Eventually, all hot tub owners have to deal with spa leaks. Finding and fixing them is a breeze, if you know where to look.
After turning off the power, open the equipment compartment and look for obvious leaks or pooling. On spas with foam-filled cabinets, dig away the soggy foam until you find the leak source.
Another method is to fill your hot tub (with the power off) and let the water drop. Once the water stops draining, examine jets and parts just above the new water level for leaks.
If the water drops to the bottom of the tub, the problem may be a water intake or light assembly
What are the most common leak sources?
Leaks commonly stem from the following areas or parts:
- PVC Pipe Connections & Unions
- Jets & Manifolds
Pay close attention to the pumps. Pumps run under high pressure, and water will leak past worn out seals. Signs of a leaking seal are water under the pump and water spots or rust on the motor.
Changing the seal, wet end, or complete pump assembly is required when a pump seal fails. On older pumps, change the complete pump and motor, rather than just individual parts.
New pumps come with a warranty & new seals. You’ll save much more money vs. buying each part as the other parts fail.
Heaters leak from plumbing unions, sensors or pressure switches. Rust on the heater tube is a sign of a heater leak.
Leak repair on a heater is as simple as changing the union gaskets or pressure switch. Replace the
heater assembly if it has corrosion or pitting. Those areas will become a leak source in the future.
PVC Connections & Unions
Unions are prone to loosening with vibration and changes in water temp. Hand tighten leaking unions. If they keep leaking, try changing the gasket, O-Ring, or the union assembly.
Tighten hot tub plumbing components by hand only. Since they are plastic, they will break if you use tools.
Glued plumbing parts are more difficult to seal. Try these fixes before cutting out and changing plumbing parts:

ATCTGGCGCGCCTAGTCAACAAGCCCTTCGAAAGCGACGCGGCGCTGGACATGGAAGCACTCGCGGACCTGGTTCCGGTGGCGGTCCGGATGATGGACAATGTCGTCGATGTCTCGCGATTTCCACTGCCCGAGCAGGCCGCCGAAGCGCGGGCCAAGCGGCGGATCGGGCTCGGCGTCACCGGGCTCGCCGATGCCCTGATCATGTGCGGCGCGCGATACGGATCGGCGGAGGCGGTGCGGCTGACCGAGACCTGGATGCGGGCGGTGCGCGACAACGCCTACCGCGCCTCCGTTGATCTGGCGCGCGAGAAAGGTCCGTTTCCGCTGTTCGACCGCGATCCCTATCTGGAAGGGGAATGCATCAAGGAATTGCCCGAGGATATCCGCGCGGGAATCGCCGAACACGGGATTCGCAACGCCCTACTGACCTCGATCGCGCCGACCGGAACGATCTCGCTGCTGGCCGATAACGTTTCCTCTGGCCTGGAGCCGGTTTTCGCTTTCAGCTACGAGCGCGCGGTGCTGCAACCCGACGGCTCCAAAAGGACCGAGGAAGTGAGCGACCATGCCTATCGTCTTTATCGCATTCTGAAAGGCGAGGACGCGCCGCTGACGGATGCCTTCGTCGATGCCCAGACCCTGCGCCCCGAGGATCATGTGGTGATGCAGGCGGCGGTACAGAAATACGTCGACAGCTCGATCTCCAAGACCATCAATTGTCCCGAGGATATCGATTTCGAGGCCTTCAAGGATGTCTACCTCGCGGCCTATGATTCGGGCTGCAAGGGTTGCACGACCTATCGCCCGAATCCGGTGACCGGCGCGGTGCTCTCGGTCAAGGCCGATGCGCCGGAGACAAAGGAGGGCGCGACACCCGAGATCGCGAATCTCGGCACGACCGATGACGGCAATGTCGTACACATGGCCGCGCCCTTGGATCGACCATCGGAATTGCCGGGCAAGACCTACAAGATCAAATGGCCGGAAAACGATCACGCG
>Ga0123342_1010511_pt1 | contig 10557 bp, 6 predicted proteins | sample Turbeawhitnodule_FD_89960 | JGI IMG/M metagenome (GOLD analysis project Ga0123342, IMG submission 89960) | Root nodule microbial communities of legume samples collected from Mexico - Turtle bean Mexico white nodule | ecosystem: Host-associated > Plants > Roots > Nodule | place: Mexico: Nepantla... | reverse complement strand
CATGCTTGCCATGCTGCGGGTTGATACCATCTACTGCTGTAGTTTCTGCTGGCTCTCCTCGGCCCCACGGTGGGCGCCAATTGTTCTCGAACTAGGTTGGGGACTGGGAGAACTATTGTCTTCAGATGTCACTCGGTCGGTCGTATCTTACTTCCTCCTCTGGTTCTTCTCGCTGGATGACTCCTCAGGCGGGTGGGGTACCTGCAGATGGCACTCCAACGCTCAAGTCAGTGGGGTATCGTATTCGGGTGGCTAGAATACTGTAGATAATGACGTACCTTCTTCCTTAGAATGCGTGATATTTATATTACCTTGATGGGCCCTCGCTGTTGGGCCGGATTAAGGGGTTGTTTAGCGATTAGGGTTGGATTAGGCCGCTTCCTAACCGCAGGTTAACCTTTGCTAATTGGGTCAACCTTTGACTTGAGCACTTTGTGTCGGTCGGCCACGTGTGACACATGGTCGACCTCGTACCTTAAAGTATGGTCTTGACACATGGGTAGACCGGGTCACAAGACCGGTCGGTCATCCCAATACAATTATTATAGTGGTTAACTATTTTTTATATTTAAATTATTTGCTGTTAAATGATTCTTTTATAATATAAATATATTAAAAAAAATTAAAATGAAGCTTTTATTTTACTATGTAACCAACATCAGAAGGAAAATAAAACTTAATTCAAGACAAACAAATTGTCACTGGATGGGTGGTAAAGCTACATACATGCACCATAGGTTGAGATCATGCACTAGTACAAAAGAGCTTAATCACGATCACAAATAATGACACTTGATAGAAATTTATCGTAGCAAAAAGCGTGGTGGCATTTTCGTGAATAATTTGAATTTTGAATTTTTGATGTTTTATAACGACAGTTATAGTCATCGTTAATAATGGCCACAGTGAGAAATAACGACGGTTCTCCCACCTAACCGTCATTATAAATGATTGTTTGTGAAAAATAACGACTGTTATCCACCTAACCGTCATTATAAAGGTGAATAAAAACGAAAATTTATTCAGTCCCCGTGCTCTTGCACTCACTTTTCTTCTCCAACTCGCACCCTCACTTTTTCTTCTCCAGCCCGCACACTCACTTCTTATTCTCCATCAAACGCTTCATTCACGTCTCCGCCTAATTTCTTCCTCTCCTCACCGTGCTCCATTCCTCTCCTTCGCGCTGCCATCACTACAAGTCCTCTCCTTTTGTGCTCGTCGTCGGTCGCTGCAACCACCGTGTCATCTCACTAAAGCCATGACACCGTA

- A leak patch kit repairs cracks in hard surfaces like PVC and spa shells for good, and installs like a sticker.
- Pour in liquids seal minor plumbing leaks. These are great to try if you cannot find the source of a leak. Note: Pour in leak sealers cannot cure leaking pump seals.
If the leak can’t be repaired with these methods, cut out the leaking plumbing and change the parts.
Hot tubs use 3 basic valve types: shutoff valves, diverter valves, and air control valves. Shutoff and diverter valves are more prone to leak than air control valves, as they control water flow, not air.
Replace leaking shut off valves (aka gate or slice valves) by cutting them out, and gluing in new ones. These valves stop water flow in order to service equipment without having to drain the spa. For a quick & easy fix, change the valve out for a straight section of PVC and remove the valve entirely.
Diverter valves leak because of worn out or dry O-Rings. Keep valves leak free and working smoothly by greasing O-Rings and any moving surfaces inside.
Jets & Manifolds
Do you think you have a shell leak? A jet gasket leak is much more likely. Jets have flexible gaskets that seal against the spa shell. Over time, hot tub water breaks down the gaskets, causing leaks.
To fix a jet gasket leak, you’ll need to remove the jet from the spa to access the gasket. The spa shell and jet must be clean before installing a new gasket. Use silicone sealant on both sides of the new gasket before tightening the jet to create a better seal.
Jet manifold damage occurs when water freezes inside the plumbing. SpaBond or Plast-Aid will fix smaller cracks. If the manifold is beyond repair, it has to be changed.
Start by cutting out the manifold and any elbows attached to it. Replace the parts and glue everything back into position.
While it is rare the spa shell itself would leak, it is possible. Most blisters or surface cracks in the acrylic layer of the shell are only cosmetic, and rarely cause leaks.
To repair surface cracks, drill a small hole (1/16” or less) on either end of the crack to prevent spreading. Thoroughly clean the surface around the crack, and apply either a patch or, for larger cracks, Plast-Aid.
An ounce of prevention is worth a pound of cure. Keep an eye out for leaks on a regular basis. Fixing leaks right away makes repairs much easier.
At every water change, open the equipment cabinet and look for signs of water. Double-check all unions. Are they tight and dry?
Pay special attention to the pump. Watch out for any signs of water on the motor, such as rust or water spots. Signs of water on the pump or motor is commonly the result of a leaking seal.
Keep spa water properly balanced and sanitized. Low pH and high bromine/chlorine levels cause equipment problems and leaks over time.